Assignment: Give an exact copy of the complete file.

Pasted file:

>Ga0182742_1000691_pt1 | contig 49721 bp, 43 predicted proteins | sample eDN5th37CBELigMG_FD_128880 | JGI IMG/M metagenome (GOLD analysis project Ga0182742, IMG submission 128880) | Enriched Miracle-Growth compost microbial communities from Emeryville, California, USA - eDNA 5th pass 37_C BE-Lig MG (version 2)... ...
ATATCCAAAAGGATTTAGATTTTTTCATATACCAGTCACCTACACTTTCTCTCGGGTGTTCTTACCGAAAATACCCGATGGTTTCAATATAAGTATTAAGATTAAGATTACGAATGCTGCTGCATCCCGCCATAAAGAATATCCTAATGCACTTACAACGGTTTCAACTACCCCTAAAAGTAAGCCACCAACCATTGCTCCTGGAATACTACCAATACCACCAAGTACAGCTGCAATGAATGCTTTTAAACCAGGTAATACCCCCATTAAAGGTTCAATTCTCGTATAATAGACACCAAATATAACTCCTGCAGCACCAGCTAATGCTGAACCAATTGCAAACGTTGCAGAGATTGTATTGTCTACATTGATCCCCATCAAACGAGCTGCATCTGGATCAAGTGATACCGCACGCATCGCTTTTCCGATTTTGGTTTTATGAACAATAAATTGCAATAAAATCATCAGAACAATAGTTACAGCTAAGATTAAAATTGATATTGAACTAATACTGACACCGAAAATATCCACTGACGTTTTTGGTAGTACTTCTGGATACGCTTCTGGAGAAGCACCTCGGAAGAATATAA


>Ga0182742_1000691_pt1 | contig 49721 bp, 43 predicted proteins | sample eDN5th37CBELigMG_FD_128880 | JGI IMG/M metagenome (GOLD analysis project Ga0182742, IMG submission 128880) | Enriched Miracle-Growth compost microbial communities from Emeryville, California, USA - eDNA 5th pass 37_C BE-Lig MG (version 2)... ...
ATATCCAAAAGGATTTAGATTTTTTCATATACCAGTCACCTACACTTTCTCTCGGGTGTTCTTACCGAAAATACCCGATGGTTTCAATATAAGTATTAAGATTAAGATTACGAATGCTGCTGCATCCCGCCATAAAGAATATCCTAATGCACTTACAACGGTTTCAACTACCCCTAAAAGTAAGCCACCAACCATTGCTCCTGGAATACTACCAATACCACCAAGTACAGCTGCAATGAATGCTTTTAAACCAGGTAATACCCCCATTAAAGGTTCAATTCTCGTATAATAGACACCAAATATAACTCCTGCAGCACCAGCTAATGCTGAACCAATTGCAAACGTTGCAGAGATTGTATTGTCTACATTGATCCCCATCAAACGAGCTGCATCTGGATCAAGTGATACCGCACGCATCGCTTTTCCGATTTTGGTTTTATGAACAATAAATTGCAATAAAATCATCAGAACAATAGTTACAGCTAAGATTAAAATTGATATTGAACTAATACTGACACCGAAAATATCCACTGACGTTTTTGGTAGTACTTCTGGATACGCTTCTGGAGAAGCACCTCGGAAGAATATAA